The Spring Street Financial District, referred to as the Wall Street of the West, is a historic district in Downtown Los Angeles. The historic district includes 23 financial structures, including the city's first skyscraper, three hotels all located along a stretch of South Spring Street from just north of Fourth Street to just south of Seventh Streets. In the first half of the 20th Century, this stretch of Spring Street was the financial center of Los Angeles, with the important banks and financial institutions being concentrated there. At least ten of the buildings in the district were designed in whole or in part by John Parkinson, who designed many of the city's landmark buildings in the early 20th Century, including the Los Angeles Memorial Coliseum, Los Angeles City Hall, Bullocks Wilshire, Union Station. Ten of the buildings in the district have been designated as Historic-Cultural Monuments by the Los Angeles Cultural Heritage Commission. In the 1890s, the city's business center was further north near South Temple Streets.
The street can claim credit as the birthplace of the motion picture business in Los Angeles. In 1898, Thomas Edison filmed a 60-second film titled "South Spring Street Los Angeles California", mounting a giant camera on a wagon to film the bustling action along South Spring Street. In the early 1900s, the city center began spreading south, the city's banks and financial institutions began concentrating along South Spring Street; the first two important buildings to make the move south were the Hellman and Continental Buildings, with the Continental Building being considered the city's first skyscraper. In 1911, the Los Angeles Times boasted about the building boom on Spring Street: The visitor to this city can at this moment observe skyscrapers in all stages of construction, it is a study which will provide the most comprehensible kind of answer to the query as to why Los Angeles is leading San Francisco, Seattle, St. Louis, Cleveland, Baltimore, Minneapolis, New Orleans, Boston and all other cities of anything near her in building activity as revealed by the monthly expenditures for construction work.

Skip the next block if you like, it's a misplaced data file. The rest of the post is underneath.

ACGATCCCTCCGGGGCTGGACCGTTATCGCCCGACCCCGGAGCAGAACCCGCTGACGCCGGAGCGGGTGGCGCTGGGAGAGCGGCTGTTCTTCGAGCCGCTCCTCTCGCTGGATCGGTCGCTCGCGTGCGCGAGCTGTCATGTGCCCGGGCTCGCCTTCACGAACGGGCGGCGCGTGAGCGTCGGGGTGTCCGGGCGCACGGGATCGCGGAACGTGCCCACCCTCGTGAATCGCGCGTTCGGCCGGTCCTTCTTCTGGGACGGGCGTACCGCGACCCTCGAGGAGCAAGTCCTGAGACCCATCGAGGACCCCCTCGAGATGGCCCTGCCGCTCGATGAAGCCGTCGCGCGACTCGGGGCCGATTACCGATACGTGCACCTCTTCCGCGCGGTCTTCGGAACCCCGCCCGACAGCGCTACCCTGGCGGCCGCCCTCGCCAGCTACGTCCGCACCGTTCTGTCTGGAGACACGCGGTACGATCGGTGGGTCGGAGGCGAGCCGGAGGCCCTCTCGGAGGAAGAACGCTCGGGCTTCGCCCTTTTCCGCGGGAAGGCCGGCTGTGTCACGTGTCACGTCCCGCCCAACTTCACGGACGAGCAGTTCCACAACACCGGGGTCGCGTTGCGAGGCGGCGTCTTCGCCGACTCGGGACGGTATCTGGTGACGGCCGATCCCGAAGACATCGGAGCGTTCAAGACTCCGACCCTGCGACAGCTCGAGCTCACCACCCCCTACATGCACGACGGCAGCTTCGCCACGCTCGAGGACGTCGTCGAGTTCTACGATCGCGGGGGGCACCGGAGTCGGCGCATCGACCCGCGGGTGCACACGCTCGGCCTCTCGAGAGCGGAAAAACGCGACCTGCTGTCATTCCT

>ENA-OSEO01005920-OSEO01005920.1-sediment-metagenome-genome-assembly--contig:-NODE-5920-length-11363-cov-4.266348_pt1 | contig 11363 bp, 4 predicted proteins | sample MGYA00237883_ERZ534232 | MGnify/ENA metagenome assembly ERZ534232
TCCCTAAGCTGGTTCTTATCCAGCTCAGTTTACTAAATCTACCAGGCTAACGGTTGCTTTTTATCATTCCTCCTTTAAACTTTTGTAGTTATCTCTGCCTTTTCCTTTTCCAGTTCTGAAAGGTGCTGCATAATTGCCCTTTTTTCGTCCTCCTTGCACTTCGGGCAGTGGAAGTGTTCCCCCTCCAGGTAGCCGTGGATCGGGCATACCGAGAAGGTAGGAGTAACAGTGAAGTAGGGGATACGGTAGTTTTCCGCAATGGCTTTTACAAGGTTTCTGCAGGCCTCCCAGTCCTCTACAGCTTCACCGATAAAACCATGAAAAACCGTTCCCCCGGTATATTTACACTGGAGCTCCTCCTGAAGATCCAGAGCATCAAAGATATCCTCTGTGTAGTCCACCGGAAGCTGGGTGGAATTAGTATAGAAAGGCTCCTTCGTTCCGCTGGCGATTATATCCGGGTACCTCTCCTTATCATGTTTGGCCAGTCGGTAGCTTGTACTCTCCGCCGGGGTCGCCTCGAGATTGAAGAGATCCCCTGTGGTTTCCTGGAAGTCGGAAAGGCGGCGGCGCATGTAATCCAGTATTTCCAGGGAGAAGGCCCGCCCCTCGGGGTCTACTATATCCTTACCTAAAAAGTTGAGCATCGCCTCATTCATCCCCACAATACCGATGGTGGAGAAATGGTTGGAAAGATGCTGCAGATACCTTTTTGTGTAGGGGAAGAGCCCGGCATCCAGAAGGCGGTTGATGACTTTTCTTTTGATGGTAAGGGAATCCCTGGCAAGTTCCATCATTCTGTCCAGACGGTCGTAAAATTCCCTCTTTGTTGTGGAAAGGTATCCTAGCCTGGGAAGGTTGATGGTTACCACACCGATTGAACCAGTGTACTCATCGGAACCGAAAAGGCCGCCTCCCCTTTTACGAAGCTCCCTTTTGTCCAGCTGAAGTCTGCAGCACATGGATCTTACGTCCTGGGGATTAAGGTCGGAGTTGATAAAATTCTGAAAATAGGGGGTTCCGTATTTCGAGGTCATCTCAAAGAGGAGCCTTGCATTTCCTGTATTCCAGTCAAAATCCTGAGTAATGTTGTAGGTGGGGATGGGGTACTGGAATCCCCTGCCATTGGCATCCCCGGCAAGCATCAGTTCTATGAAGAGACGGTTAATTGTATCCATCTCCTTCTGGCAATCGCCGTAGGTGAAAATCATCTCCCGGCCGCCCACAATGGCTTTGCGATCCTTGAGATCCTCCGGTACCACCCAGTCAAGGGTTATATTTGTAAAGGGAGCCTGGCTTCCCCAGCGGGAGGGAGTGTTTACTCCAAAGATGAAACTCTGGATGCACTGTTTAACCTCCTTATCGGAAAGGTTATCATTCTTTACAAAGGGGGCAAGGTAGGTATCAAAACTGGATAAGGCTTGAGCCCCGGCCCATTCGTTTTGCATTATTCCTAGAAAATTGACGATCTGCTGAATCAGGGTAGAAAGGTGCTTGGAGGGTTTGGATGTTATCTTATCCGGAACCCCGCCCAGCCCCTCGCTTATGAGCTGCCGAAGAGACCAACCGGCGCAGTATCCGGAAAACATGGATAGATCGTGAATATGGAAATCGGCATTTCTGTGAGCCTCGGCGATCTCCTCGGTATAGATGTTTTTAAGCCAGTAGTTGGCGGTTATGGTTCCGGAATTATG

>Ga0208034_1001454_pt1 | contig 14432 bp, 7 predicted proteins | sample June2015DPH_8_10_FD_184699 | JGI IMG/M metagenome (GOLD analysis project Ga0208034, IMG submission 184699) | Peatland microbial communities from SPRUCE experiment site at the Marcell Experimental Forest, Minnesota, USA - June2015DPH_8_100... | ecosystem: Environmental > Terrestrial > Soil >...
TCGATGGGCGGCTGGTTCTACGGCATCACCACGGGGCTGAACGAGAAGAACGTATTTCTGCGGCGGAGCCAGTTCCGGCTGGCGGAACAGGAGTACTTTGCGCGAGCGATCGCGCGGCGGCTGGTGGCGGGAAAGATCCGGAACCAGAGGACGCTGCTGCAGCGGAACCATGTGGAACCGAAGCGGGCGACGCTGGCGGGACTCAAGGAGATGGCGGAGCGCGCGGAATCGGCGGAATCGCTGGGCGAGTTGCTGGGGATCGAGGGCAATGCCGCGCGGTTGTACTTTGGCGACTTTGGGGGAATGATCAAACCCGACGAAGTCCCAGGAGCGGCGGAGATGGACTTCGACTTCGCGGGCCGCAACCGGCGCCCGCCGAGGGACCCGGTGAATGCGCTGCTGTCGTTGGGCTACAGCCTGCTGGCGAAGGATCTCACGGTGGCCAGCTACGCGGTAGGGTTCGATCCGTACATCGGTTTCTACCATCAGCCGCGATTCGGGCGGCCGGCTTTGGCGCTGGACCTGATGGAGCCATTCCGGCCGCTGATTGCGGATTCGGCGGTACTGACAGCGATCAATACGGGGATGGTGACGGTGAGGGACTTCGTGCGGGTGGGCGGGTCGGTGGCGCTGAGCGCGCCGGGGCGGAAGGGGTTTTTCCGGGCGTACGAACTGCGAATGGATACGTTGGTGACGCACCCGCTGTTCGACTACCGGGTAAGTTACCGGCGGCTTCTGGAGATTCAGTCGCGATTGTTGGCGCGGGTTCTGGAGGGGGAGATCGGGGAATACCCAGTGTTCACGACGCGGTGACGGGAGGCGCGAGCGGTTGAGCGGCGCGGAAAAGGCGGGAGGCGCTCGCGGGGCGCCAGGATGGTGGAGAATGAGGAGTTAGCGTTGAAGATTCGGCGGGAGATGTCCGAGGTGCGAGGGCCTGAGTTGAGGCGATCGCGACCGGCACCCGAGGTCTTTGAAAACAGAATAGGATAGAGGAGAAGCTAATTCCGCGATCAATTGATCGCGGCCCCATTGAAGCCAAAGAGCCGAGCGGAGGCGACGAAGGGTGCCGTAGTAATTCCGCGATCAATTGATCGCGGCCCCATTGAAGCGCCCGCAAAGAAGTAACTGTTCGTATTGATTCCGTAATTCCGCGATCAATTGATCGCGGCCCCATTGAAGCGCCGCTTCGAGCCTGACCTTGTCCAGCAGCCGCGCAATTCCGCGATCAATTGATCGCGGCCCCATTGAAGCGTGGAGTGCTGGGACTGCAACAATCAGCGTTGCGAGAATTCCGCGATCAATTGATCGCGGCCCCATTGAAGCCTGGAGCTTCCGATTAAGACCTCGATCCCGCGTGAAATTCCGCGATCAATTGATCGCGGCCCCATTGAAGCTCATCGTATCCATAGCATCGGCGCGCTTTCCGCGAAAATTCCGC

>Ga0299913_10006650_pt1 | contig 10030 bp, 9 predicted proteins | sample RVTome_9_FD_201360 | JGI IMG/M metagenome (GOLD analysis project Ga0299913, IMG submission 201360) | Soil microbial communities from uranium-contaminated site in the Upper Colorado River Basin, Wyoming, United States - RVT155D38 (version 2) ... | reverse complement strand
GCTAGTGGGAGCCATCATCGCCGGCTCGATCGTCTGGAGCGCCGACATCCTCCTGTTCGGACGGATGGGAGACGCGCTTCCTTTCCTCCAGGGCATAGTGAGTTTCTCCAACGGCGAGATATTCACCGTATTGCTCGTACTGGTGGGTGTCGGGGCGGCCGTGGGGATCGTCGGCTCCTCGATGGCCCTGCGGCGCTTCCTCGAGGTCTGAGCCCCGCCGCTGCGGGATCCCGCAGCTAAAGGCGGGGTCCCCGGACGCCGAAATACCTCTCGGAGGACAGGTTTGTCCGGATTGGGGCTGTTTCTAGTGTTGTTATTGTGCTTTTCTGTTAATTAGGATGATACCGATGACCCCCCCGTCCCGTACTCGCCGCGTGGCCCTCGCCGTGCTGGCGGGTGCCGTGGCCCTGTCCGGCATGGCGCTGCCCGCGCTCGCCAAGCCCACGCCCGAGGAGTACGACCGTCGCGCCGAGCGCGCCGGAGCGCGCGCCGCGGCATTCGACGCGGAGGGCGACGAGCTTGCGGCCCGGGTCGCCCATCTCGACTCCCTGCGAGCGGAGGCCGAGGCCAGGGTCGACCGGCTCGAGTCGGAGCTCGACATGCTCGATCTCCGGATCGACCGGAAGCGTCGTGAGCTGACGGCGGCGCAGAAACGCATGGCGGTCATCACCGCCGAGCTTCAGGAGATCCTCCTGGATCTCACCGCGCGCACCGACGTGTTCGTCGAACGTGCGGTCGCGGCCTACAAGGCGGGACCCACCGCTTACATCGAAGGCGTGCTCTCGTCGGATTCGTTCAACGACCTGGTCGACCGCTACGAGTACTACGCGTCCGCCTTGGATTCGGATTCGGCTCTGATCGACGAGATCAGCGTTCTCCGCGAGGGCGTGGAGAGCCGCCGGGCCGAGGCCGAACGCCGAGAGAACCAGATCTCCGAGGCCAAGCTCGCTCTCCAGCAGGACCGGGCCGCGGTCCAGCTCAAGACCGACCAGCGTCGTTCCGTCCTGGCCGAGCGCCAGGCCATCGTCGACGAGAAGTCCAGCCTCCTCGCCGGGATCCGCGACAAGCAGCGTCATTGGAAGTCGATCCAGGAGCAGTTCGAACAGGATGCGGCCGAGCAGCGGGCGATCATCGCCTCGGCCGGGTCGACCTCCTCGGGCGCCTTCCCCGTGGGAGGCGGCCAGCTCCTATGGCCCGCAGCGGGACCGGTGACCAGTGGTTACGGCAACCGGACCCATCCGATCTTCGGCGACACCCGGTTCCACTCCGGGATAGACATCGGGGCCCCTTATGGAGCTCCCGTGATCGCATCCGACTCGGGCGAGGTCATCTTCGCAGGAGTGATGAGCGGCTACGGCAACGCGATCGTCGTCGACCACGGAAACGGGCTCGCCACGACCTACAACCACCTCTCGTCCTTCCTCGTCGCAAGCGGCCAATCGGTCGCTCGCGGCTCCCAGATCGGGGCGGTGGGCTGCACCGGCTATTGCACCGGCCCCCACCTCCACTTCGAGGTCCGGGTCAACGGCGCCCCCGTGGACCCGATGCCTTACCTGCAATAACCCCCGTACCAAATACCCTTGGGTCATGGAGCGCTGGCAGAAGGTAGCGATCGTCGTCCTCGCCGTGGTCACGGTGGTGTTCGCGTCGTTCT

The building boom along South Spring Street continued into the 1920s as the population and economy of Los Angeles boomed. South Spring Street remained the city's financial center after World War II. In the 1960s, many of the banks and financial institutions began moving to the western part of the downtown area, along Figueroa Street and Wilshire Boulevard. By the early 1980s, South Spring Street had become known for "transients who sleep in doorways and urinate on sidewalks." In 1982, the Los Angeles Times commented on the district's decline from "Wall Street of the West" to a blighted area with empty office buildings lining both sides of the street:"When the banks and law firms moved to the'Gold Coast' typified by Arco Towers, six blocks to the west, Spring Street plummeted to become a neighborhood of hoodlums and winos—a neighborhood of echoing buildings full of nothing above the ground floor." Since the early 1980s, South Spring Street has been the subject of numerous redevelopment projects.